This was a collective decision and the public statements by both myself and the Minister were done on behalf of, and mandated by, the collective I lead.
Every regulation we have put in place has been carefully considered. Along the way there has been consultation with medical experts, various constituencies and different industries. We have been guided by international bodies and the experience of other countries.
The reality is that we are sailing in uncharted waters. There is still a great deal about the epidemiology of the virus that is unknown. It is better to err on the side of caution than to pay the devastating price of a lapse in judgment in future.
While there are differing views on some of the decisions we have taken – and in some instances these have polarised opinion – government is making every effort to act in a way that advances the rights to life and dignity of all our people.
Listening to our people and their concerns during this period has been one of the distinguishing features of how we as government have managed this pandemic. We continue to listen to the concerns of our people and are prepared to make adjustments that balance people’s concerns about the challenges they face with the need to save lives.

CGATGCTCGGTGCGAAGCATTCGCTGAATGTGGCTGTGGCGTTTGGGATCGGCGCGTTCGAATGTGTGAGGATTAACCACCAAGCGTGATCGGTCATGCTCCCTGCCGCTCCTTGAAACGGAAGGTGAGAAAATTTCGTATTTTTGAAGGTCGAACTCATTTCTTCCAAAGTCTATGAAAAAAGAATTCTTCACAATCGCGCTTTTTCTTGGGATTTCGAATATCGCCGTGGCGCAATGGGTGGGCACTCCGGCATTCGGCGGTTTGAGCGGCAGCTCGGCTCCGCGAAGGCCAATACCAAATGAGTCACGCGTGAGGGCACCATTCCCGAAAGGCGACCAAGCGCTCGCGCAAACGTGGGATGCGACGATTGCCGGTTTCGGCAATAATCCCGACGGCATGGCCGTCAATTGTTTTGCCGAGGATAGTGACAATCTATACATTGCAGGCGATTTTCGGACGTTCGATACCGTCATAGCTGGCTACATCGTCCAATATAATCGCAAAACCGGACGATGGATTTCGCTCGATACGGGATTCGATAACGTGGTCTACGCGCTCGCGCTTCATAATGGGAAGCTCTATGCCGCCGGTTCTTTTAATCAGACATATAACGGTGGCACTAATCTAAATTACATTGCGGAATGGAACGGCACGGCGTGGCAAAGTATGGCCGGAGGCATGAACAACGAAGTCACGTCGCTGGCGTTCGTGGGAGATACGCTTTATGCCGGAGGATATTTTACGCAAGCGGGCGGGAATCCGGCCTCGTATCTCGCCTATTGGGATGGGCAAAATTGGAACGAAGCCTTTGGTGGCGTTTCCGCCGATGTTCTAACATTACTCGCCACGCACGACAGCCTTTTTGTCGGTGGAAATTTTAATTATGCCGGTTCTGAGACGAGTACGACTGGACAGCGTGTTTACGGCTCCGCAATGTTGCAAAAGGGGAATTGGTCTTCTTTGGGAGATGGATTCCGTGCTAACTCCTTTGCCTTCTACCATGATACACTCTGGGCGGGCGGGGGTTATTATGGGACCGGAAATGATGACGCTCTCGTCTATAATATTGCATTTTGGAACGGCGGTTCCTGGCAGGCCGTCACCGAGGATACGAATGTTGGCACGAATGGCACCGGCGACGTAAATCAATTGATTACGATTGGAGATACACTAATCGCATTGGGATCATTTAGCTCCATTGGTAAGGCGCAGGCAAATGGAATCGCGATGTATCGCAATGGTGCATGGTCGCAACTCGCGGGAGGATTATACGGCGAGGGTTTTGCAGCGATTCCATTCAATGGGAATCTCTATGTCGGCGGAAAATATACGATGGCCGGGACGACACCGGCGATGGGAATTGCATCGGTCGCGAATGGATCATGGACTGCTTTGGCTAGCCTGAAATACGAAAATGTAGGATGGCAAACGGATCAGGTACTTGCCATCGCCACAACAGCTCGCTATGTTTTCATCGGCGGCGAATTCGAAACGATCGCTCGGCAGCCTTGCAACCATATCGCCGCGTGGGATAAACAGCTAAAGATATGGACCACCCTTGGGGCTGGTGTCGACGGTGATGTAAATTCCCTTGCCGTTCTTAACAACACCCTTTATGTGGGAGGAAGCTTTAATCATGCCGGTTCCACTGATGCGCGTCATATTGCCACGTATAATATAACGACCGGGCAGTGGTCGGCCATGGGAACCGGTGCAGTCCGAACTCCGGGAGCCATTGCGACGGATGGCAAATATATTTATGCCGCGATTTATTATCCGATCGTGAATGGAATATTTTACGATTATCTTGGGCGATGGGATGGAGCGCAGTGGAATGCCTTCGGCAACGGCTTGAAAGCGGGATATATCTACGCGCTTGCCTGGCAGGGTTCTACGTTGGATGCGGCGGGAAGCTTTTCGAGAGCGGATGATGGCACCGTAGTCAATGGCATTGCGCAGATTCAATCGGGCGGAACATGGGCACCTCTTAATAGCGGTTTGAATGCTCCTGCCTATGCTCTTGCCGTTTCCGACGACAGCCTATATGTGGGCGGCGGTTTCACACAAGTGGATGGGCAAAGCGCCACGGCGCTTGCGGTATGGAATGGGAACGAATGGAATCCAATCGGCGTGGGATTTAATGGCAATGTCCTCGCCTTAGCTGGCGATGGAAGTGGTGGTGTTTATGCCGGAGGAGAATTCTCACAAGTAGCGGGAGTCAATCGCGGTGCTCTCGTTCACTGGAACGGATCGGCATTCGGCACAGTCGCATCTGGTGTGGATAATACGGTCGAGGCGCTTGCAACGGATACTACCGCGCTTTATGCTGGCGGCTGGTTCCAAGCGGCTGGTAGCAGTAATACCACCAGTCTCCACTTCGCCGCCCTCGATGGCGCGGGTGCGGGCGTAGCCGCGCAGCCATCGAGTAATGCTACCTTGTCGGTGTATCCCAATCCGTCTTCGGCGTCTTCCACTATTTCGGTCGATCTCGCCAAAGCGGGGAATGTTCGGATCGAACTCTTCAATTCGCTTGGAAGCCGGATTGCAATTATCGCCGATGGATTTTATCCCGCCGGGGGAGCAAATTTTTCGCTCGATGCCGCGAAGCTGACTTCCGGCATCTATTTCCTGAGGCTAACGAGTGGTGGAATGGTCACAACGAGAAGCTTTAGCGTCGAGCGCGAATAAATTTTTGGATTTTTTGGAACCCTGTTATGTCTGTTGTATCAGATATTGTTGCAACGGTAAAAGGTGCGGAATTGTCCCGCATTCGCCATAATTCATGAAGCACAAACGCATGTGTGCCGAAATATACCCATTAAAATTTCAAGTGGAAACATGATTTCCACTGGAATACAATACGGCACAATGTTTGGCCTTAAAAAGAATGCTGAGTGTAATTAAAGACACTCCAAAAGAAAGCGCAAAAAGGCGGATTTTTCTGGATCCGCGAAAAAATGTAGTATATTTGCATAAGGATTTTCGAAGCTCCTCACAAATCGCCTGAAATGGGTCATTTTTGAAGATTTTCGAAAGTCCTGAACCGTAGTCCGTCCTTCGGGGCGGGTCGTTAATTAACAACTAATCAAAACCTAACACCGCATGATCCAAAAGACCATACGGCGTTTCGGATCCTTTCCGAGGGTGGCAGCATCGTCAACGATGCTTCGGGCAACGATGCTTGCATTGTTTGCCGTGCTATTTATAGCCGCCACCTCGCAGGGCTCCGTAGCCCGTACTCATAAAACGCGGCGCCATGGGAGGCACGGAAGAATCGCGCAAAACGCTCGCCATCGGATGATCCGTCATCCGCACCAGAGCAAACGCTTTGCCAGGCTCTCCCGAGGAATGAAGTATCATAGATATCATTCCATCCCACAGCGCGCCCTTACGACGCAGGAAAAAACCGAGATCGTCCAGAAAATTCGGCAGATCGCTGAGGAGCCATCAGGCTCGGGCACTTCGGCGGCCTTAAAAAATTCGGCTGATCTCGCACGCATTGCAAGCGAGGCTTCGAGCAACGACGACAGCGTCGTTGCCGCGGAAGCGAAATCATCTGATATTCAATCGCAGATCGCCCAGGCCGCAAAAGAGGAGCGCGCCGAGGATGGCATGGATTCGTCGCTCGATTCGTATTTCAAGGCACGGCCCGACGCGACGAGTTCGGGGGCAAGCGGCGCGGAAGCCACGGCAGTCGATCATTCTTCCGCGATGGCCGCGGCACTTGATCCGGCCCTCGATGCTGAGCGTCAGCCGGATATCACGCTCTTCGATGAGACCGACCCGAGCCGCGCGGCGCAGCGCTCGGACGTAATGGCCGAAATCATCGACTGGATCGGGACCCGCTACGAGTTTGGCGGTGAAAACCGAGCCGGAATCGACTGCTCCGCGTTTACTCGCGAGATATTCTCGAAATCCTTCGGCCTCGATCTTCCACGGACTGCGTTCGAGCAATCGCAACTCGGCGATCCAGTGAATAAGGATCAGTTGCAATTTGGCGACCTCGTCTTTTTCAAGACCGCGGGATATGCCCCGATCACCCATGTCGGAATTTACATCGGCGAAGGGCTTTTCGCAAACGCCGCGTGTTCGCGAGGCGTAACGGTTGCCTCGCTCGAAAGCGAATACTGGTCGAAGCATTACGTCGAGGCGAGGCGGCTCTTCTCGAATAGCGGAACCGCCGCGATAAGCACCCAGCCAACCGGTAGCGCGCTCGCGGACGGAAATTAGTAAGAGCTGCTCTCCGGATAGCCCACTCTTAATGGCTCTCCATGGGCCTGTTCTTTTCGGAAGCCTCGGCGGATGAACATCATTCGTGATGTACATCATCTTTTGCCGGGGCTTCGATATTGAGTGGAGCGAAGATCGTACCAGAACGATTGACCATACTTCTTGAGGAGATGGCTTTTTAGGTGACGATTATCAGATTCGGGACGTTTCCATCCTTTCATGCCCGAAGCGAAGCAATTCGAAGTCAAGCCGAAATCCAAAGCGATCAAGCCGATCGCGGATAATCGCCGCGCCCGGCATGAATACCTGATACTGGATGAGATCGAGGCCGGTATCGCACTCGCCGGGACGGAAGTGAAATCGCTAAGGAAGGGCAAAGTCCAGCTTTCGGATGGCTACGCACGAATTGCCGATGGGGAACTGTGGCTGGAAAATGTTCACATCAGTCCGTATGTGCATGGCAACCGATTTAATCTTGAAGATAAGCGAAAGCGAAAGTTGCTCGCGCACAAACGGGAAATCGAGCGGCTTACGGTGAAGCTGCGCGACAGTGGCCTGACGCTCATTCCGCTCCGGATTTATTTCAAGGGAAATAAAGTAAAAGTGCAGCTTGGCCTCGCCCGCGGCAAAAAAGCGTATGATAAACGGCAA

At this difficult time, our collective energies must be focused on ensuring that health and life is preserved, that the delivery of food, water, health care, social security and social support is not disrupted.
Under these extraordinary circumstances, as government, as individuals and as society we will at times make mistakes. When these occur, we will correct them. But we must carry on, losing neither our nerve nor our resolve.
The situation in which we find ourselves demands courage and patience. It requires goodwill and trust between you, the citizen, and your government, and between each other.
Over the past five weeks, most South Africans have adhered to the lockdown regulations and, as a result, we have slowed the spread of the virus.
It is my plea that we continue in this way and that we remain united in confronting this grave threat to the life and dignity of our people.
With best wishes,
With best regards,